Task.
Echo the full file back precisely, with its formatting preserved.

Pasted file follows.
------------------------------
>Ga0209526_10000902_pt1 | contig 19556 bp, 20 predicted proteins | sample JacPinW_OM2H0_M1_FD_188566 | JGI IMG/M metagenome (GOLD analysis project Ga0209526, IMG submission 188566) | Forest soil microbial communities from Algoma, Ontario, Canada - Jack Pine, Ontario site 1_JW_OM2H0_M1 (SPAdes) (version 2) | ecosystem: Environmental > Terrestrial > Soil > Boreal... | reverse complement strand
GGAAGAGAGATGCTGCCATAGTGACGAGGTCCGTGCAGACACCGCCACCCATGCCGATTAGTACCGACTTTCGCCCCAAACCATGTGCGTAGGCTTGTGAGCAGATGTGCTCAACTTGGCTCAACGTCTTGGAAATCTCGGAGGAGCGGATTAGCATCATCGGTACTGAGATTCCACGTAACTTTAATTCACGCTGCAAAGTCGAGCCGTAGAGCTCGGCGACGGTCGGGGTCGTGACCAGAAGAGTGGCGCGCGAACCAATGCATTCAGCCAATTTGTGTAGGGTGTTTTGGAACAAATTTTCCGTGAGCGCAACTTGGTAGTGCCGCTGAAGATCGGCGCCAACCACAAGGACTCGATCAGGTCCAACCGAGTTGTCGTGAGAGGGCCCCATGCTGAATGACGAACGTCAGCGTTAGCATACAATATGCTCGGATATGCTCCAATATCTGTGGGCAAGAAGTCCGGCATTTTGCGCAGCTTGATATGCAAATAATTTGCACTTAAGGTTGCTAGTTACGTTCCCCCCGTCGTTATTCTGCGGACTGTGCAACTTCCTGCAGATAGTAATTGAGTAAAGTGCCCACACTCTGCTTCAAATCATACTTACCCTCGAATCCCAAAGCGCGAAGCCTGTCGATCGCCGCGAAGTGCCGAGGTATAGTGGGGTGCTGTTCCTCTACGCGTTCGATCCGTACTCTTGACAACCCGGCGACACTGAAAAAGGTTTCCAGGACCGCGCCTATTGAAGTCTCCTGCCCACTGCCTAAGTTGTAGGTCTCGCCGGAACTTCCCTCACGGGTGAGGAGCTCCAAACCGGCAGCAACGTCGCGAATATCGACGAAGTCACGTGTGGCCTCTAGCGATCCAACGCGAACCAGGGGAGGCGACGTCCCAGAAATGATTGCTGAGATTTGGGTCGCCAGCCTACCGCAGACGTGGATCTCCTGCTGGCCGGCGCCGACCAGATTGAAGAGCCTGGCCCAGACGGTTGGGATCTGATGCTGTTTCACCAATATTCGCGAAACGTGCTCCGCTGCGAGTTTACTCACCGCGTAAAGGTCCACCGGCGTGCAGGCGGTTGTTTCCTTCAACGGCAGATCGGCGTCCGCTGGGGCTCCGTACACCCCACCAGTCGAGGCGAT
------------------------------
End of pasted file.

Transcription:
>Ga0209526_10000902_pt1 | contig 19556 bp, 20 predicted proteins | sample JacPinW_OM2H0_M1_FD_188566 | JGI IMG/M metagenome (GOLD analysis project Ga0209526, IMG submission 188566) | Forest soil microbial communities from Algoma, Ontario, Canada - Jack Pine, Ontario site 1_JW_OM2H0_M1 (SPAdes) (version 2) | ecosystem: Environmental > Terrestrial > Soil > Boreal... | reverse complement strand
GGAAGAGAGATGCTGCCATAGTGACGAGGTCCGTGCAGACACCGCCACCCATGCCGATTAGTACCGACTTTCGCCCCAAACCATGTGCGTAGGCTTGTGAGCAGATGTGCTCAACTTGGCTCAACGTCTTGGAAATCTCGGAGGAGCGGATTAGCATCATCGGTACTGAGATTCCACGTAACTTTAATTCACGCTGCAAAGTCGAGCCGTAGAGCTCGGCGACGGTCGGGGTCGTGACCAGAAGAGTGGCGCGCGAACCAATGCATTCAGCCAATTTGTGTAGGGTGTTTTGGAACAAATTTTCCGTGAGCGCAACTTGGTAGTGCCGCTGAAGATCGGCGCCAACCACAAGGACTCGATCAGGTCCAACCGAGTTGTCGTGAGAGGGCCCCATGCTGAATGACGAACGTCAGCGTTAGCATACAATATGCTCGGATATGCTCCAATATCTGTGGGCAAGAAGTCCGGCATTTTGCGCAGCTTGATATGCAAATAATTTGCACTTAAGGTTGCTAGTTACGTTCCCCCCGTCGTTATTCTGCGGACTGTGCAACTTCCTGCAGATAGTAATTGAGTAAAGTGCCCACACTCTGCTTCAAATCATACTTACCCTCGAATCCCAAAGCGCGAAGCCTGTCGATCGCCGCGAAGTGCCGAGGTATAGTGGGGTGCTGTTCCTCTACGCGTTCGATCCGTACTCTTGACAACCCGGCGACACTGAAAAAGGTTTCCAGGACCGCGCCTATTGAAGTCTCCTGCCCACTGCCTAAGTTGTAGGTCTCGCCGGAACTTCCCTCACGGGTGAGGAGCTCCAAACCGGCAGCAACGTCGCGAATATCGACGAAGTCACGTGTGGCCTCTAGCGATCCAACGCGAACCAGGGGAGGCGACGTCCCAGAAATGATTGCTGAGATTTGGGTCGCCAGCCTACCGCAGACGTGGATCTCCTGCTGGCCGGCGCCGACCAGATTGAAGAGCCTGGCCCAGACGGTTGGGATCTGATGCTGTTTCACCAATATTCGCGAAACGTGCTCCGCTGCGAGTTTACTCACCGCGTAAAGGTCCACCGGCGTGCAGGCGGTTGTTTCCTTCAACGGCAGATCGGCGTCCGCTGGGGCTCCGTACACCCCACCAGTCGAGGCGAT